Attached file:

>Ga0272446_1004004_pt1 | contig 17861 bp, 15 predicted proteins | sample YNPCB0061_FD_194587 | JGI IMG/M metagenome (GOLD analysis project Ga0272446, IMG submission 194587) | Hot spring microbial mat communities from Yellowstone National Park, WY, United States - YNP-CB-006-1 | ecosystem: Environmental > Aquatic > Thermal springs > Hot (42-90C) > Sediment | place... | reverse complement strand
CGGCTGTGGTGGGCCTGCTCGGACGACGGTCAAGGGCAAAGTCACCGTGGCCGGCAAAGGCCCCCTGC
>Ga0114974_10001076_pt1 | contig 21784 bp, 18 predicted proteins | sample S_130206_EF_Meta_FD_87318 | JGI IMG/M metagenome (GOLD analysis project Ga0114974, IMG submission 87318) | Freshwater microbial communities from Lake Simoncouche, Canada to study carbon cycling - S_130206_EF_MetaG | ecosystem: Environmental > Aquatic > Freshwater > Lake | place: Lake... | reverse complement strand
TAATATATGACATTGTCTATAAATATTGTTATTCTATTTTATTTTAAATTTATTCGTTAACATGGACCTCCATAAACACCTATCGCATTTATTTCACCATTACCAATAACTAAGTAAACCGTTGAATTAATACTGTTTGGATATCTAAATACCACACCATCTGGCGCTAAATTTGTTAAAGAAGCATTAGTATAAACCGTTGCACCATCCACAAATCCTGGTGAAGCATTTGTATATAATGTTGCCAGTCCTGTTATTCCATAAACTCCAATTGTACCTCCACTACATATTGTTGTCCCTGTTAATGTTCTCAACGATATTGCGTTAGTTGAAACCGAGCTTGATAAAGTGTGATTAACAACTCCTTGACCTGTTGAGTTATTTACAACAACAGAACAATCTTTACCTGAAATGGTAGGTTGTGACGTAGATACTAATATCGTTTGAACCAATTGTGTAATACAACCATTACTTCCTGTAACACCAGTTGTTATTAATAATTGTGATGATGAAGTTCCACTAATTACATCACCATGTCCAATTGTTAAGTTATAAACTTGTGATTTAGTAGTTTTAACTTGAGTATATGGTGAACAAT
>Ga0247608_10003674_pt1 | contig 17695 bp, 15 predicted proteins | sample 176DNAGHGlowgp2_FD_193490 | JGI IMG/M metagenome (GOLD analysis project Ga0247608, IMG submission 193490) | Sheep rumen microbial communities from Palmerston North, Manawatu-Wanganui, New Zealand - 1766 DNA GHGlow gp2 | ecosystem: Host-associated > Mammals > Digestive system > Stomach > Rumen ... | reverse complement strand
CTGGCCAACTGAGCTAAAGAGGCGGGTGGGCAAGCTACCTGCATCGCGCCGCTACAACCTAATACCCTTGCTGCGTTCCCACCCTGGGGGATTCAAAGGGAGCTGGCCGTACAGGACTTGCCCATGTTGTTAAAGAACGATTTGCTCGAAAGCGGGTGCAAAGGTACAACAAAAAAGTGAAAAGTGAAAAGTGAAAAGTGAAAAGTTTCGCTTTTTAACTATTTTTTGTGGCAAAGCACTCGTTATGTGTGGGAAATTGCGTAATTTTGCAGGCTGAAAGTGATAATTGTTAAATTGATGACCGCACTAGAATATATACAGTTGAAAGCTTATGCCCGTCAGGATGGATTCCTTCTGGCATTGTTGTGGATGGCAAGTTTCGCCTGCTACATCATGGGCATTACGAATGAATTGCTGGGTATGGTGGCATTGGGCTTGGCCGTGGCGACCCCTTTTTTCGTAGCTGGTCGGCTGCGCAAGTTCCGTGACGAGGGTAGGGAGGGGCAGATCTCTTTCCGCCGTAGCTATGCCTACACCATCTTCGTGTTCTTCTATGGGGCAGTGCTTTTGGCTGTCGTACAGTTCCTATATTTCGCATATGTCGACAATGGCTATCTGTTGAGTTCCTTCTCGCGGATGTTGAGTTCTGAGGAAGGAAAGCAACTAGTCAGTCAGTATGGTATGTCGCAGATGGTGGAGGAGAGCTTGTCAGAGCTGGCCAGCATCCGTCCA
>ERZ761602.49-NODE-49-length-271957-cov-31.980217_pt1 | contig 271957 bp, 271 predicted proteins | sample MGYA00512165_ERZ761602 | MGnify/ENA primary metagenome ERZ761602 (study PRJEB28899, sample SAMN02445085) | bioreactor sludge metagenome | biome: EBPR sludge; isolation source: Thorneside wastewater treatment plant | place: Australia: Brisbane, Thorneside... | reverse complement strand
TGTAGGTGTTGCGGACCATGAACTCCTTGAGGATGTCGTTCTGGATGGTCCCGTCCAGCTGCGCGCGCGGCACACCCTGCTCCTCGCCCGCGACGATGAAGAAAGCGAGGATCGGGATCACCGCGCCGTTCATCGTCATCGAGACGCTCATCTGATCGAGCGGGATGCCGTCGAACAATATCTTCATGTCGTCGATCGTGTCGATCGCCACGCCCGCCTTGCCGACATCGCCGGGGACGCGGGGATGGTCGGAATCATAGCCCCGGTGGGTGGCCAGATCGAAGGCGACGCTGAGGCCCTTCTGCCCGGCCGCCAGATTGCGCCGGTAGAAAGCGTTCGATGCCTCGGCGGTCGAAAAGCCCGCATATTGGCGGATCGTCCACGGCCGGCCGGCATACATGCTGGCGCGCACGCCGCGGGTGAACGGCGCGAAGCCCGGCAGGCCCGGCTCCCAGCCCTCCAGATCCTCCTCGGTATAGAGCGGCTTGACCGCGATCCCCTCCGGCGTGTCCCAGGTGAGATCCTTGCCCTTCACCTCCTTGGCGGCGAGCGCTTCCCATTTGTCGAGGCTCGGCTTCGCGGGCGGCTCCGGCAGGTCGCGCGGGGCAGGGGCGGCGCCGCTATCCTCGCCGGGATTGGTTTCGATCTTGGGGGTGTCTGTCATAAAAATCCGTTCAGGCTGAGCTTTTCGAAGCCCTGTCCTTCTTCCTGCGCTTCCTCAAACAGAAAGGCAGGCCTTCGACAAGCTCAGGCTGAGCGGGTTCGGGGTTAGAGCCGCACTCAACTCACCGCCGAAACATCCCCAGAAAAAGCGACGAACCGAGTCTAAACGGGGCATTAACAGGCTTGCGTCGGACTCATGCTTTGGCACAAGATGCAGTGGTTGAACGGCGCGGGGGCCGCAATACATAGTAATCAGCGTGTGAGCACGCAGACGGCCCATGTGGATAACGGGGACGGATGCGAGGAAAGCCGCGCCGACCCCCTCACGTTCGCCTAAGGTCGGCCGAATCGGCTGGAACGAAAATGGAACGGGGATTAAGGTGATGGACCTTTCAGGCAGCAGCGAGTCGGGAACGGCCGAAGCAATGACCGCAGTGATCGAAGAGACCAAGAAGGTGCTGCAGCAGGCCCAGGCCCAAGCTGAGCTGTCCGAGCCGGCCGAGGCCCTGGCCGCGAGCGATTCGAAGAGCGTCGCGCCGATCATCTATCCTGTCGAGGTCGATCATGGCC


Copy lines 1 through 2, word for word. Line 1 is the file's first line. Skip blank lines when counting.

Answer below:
>Ga0272446_1004004_pt1 | contig 17861 bp, 15 predicted proteins | sample YNPCB0061_FD_194587 | JGI IMG/M metagenome (GOLD analysis project Ga0272446, IMG submission 194587) | Hot spring microbial mat communities from Yellowstone National Park, WY, United States - YNP-CB-006-1 | ecosystem: Environmental > Aquatic > Thermal springs > Hot (42-90C) > Sediment | place... | reverse complement strand
CGGCTGTGGTGGGCCTGCTCGGACGACGGTCAAGGGCAAAGTCACCGTGGCCGGCAAAGGCCCCCTGC